Item description for Perennials (Eyewitness Garden Handbooks) by David Joyce...
You know what you want, but you're not sure what it's called. Eyewitness Garden Handbooks solve this problem via lavishly illustrated user-friendly coverage of every type of garden plant.
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Studio: DK ADULT
Est. Packaging Dimensions: Length: 8.77" Width: 6.03" Height: 1.17" Weight: 1.6 lbs.
Release Date Mar 31, 1997
Publisher DK Adult
ISBN 0789404303 ISBN13 9780789404305 UPC 790778043001
Availability 0 units.
More About David Joyce
David L. Joyce, MD Department of Cardiothoracic Surgery Stanford University Hospitals and Clinics Stanford, CA Lyle D. Joyce, MD, PhD Professor of Surgery Division of Cardiovascular Surgery Mayo Clinic Rochester, MN Matthias Loebe, MD, PhD Division Chief Transplant Surgery and Assist Devices Methodist Hospital Houston, TX
David Joyce currently resides in Floreat. David Joyce was born in 1976 and has an academic affiliation as follows - Integrated Sports Performance.
Reviews - What do customers think about Perennials (Eyewitness Garden Handbooks)?
Eyewitness does it again! Apr 9, 2002
Eyewitness Handbooks are simply the best. I have several, including one on horses, aquarium fish and the annuals/biennials garden book. (I'm planning to purchase the other Eyewitness Garden Handbooks shortly.) There is just no substitute for seeing a full color picture of the adult plant. Although quite comprehensive (over 1000 photos and plants), it was organized by the size of the plant (large, medium, small) and then the season of bloom. I'm probably spoiled with computer CD ROMs that are searchable by any criteria: I wanted to find plants based on recommended sun exposure. But this wasn't really a big problem for me. Besides the beautiful clear photograhy, one of its best features was the index. It was basically organized by the scientific names, but the common names were also listed, with a "see ...." reference. This is not always the case in plant/animal books, and I appreciated it very much. I recommend that you buy this book. There's nothing better, unless Eyewitness comes out with a searchable CD ROM.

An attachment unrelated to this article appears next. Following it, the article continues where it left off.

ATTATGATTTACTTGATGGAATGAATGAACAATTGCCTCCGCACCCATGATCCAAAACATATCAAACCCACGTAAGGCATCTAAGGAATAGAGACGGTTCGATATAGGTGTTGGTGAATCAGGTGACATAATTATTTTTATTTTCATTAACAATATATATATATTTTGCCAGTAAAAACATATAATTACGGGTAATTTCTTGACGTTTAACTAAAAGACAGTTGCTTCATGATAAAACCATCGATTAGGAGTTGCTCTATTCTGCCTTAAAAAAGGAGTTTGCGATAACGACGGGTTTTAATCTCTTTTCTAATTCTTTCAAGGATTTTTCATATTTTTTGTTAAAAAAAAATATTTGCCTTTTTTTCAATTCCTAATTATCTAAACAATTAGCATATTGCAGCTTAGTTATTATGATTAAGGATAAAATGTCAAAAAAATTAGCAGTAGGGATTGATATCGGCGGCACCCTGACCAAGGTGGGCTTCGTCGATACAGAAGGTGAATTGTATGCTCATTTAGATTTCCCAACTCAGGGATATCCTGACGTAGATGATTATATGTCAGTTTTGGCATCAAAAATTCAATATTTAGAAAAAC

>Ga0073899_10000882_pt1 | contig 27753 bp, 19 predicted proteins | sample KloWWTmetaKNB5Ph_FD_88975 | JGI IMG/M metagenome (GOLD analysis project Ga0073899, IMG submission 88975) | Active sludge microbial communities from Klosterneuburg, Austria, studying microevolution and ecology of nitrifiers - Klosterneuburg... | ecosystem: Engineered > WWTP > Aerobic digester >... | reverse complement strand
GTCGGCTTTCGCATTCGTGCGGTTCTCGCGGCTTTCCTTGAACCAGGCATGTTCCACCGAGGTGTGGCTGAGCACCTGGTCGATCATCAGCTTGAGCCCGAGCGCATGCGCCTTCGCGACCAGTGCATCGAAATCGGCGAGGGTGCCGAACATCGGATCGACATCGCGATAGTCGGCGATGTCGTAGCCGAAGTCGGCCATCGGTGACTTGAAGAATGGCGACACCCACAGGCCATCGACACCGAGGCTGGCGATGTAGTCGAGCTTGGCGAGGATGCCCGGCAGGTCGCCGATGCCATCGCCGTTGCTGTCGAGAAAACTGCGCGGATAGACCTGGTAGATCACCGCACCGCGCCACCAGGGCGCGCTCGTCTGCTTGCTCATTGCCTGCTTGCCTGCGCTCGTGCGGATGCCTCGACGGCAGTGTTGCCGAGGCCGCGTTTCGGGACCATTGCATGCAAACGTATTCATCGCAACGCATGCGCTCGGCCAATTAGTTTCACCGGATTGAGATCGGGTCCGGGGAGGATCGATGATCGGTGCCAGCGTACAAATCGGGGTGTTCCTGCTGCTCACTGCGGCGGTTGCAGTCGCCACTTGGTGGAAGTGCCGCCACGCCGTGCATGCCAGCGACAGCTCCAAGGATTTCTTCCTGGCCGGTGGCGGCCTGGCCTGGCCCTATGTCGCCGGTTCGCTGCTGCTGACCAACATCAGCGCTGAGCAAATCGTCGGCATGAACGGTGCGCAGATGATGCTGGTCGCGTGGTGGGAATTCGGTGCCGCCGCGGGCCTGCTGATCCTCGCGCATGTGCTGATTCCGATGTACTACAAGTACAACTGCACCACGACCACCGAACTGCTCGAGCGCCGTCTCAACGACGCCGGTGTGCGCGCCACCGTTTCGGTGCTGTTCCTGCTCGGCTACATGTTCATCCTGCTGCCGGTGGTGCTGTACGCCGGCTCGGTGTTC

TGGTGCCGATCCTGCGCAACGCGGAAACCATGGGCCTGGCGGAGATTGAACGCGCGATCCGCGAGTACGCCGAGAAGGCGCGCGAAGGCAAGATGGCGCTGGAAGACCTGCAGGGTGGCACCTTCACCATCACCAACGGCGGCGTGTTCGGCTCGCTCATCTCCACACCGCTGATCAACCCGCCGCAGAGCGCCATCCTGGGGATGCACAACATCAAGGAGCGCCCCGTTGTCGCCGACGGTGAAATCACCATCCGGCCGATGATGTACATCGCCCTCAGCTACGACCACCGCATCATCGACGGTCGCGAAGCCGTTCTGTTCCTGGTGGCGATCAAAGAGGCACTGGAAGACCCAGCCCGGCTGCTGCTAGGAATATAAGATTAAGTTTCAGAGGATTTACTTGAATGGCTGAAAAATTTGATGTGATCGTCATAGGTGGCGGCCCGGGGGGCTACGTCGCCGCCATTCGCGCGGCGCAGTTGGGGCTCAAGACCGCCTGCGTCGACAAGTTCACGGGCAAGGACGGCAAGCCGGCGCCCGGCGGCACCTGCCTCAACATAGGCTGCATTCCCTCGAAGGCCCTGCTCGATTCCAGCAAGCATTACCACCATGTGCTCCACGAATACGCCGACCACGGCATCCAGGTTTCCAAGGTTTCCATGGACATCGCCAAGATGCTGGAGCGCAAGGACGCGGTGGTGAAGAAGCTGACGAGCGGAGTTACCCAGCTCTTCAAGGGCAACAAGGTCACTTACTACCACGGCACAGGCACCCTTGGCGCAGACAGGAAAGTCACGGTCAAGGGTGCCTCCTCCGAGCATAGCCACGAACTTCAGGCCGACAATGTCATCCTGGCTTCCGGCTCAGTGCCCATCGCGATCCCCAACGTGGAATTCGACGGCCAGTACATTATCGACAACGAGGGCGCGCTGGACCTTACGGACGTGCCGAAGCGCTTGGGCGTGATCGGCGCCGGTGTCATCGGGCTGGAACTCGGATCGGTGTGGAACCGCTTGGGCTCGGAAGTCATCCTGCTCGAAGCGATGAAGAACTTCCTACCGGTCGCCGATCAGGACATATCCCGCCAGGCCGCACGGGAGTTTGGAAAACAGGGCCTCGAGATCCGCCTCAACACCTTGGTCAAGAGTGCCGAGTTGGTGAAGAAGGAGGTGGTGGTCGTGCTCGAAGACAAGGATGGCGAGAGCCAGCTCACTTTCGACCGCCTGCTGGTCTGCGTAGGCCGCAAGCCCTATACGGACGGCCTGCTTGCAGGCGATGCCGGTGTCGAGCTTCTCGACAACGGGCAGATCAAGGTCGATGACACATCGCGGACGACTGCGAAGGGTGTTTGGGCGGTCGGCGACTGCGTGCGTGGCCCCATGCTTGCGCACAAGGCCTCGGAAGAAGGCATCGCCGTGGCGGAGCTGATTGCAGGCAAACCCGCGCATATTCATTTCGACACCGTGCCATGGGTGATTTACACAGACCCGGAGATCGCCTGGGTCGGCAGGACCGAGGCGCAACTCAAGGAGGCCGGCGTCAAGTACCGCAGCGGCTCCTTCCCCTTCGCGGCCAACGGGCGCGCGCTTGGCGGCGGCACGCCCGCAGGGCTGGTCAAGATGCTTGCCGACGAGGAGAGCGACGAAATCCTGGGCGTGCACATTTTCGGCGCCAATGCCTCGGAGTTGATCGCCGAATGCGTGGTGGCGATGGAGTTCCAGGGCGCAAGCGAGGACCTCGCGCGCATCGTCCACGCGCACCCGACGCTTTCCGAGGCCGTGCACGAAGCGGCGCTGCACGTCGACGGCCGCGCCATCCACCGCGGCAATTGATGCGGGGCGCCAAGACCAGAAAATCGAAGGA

Interesting organization but specific plants hard to locate. Jul 9, 2001
The photos are beautiful, and I love the organization by size, color, and season of interest, but good luck finding most of these at the nursery -- common names are provided for maybe one-fourth of the plants, and when a common name is given, it may not be the name you're familiar with. I would like to have lots of these plants in my garden, but I don't know what to look for at the nursery. And I don't think the workers at my local nurseries are going to know what, say, "phlomis russeliana" is, even if I tell them it's in the family "Lamiacae/Labiatae" (assuming I could pronounce half this stuff!)